The Effects of Bracketing in Wealth Estimation

23 Pages Posted: 11 May 2001

See all articles by Harish Chand

Harish Chand

Microsoft Corporation

Li Gan

Texas A&M University - Department of Economics; National Bureau of Economic Research (NBER)

Multiple version iconThere are 2 versions of this paper

Date Written: April 2001


The use of bracketing in wealth surveys is sometimes criticized on the grounds that it will encourage respondents to substitute rough guesses for careful thought. In such a manner, the use of bracketing will "crowd-out" more specific answers, creating the illusion of a reduction in nonresponse. This paper examines the patterns of wealth response in the first two waves of the Health and Retirement Study. The use of the different methods of wealth response appear to be systematic and to vary in the expected directions. Based on the observed patterns, fears of a crowding-out effect appear to be overstated. On average, people do not appear to transition to bracketing. Based on the explanatory power of the brackets, the degree of crowding-out which would be necessary to make the use of bracketing counterproductive appears to be much higher than plausible. However, crowding out may present a substantial concern for the wealthiest subpopulation, warranting additional attention to the choice of bracket breakpoints. New tests of the breakeven level of crowding out are suggested by this differential effect and show that having brackets will most likely obtain more information in surveys.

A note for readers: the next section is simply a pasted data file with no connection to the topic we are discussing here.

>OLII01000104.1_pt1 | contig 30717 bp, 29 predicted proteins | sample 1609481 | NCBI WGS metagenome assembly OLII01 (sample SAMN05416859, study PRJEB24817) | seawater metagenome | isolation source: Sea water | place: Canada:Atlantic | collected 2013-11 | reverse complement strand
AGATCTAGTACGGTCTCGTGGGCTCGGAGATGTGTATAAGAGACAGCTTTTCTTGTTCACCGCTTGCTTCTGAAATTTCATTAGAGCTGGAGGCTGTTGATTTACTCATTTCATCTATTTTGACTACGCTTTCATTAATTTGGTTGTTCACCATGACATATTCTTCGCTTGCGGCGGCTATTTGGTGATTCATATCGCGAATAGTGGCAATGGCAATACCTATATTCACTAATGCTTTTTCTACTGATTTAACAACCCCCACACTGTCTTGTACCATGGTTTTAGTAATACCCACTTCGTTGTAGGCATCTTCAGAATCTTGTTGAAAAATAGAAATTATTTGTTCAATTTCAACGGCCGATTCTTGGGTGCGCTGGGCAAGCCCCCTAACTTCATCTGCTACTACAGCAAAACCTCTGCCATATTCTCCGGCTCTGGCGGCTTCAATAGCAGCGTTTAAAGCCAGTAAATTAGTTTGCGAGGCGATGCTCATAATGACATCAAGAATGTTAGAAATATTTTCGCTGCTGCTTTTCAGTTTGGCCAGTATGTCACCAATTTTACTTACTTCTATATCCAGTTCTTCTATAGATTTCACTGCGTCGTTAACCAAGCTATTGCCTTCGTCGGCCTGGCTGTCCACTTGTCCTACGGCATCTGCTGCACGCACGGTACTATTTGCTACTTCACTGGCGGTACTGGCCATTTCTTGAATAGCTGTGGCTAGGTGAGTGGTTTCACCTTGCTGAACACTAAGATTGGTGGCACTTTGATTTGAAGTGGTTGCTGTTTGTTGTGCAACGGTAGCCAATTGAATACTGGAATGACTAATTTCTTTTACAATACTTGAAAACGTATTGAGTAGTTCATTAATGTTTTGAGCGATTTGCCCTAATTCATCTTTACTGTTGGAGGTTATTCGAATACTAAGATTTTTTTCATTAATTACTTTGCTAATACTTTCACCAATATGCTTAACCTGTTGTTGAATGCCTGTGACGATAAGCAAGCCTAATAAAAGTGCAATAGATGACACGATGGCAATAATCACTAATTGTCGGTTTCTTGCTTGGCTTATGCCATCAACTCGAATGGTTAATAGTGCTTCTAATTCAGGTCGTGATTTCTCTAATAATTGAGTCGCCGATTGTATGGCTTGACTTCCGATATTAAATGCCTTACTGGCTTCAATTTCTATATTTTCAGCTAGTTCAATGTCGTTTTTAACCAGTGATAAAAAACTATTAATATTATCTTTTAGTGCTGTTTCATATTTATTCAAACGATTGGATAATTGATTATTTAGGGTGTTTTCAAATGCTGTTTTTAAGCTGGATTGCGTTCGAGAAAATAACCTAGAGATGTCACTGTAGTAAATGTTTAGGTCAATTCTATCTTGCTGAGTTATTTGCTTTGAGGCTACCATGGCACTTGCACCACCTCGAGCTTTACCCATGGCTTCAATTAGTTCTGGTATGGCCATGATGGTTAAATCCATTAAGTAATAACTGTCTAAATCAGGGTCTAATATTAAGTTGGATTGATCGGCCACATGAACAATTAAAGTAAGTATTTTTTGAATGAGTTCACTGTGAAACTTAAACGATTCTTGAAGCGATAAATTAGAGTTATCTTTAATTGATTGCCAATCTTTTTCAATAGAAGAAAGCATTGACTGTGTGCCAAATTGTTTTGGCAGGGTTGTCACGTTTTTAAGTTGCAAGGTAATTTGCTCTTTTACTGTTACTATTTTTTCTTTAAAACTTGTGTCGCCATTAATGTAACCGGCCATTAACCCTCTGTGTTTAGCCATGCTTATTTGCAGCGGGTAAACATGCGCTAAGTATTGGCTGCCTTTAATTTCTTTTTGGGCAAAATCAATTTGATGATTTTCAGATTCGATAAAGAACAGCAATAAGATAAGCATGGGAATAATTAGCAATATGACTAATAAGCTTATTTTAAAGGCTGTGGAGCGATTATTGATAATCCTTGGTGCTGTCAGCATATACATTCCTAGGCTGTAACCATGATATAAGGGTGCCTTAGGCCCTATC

Suggested Citation

Chand, Harish and Gan, Li, The Effects of Bracketing in Wealth Estimation (April 2001). Available at SSRN: or

Harish Chand

Microsoft Corporation ( email )

One Microsoft Way
Redmond, WA 98052

Li Gan (Contact Author)

Texas A&M University - Department of Economics ( email )

5201 University Blvd.
College Station, TX 77843-4228
United States

National Bureau of Economic Research (NBER) ( email )

1050 Massachusetts Avenue
Cambridge, MA 02138
United States

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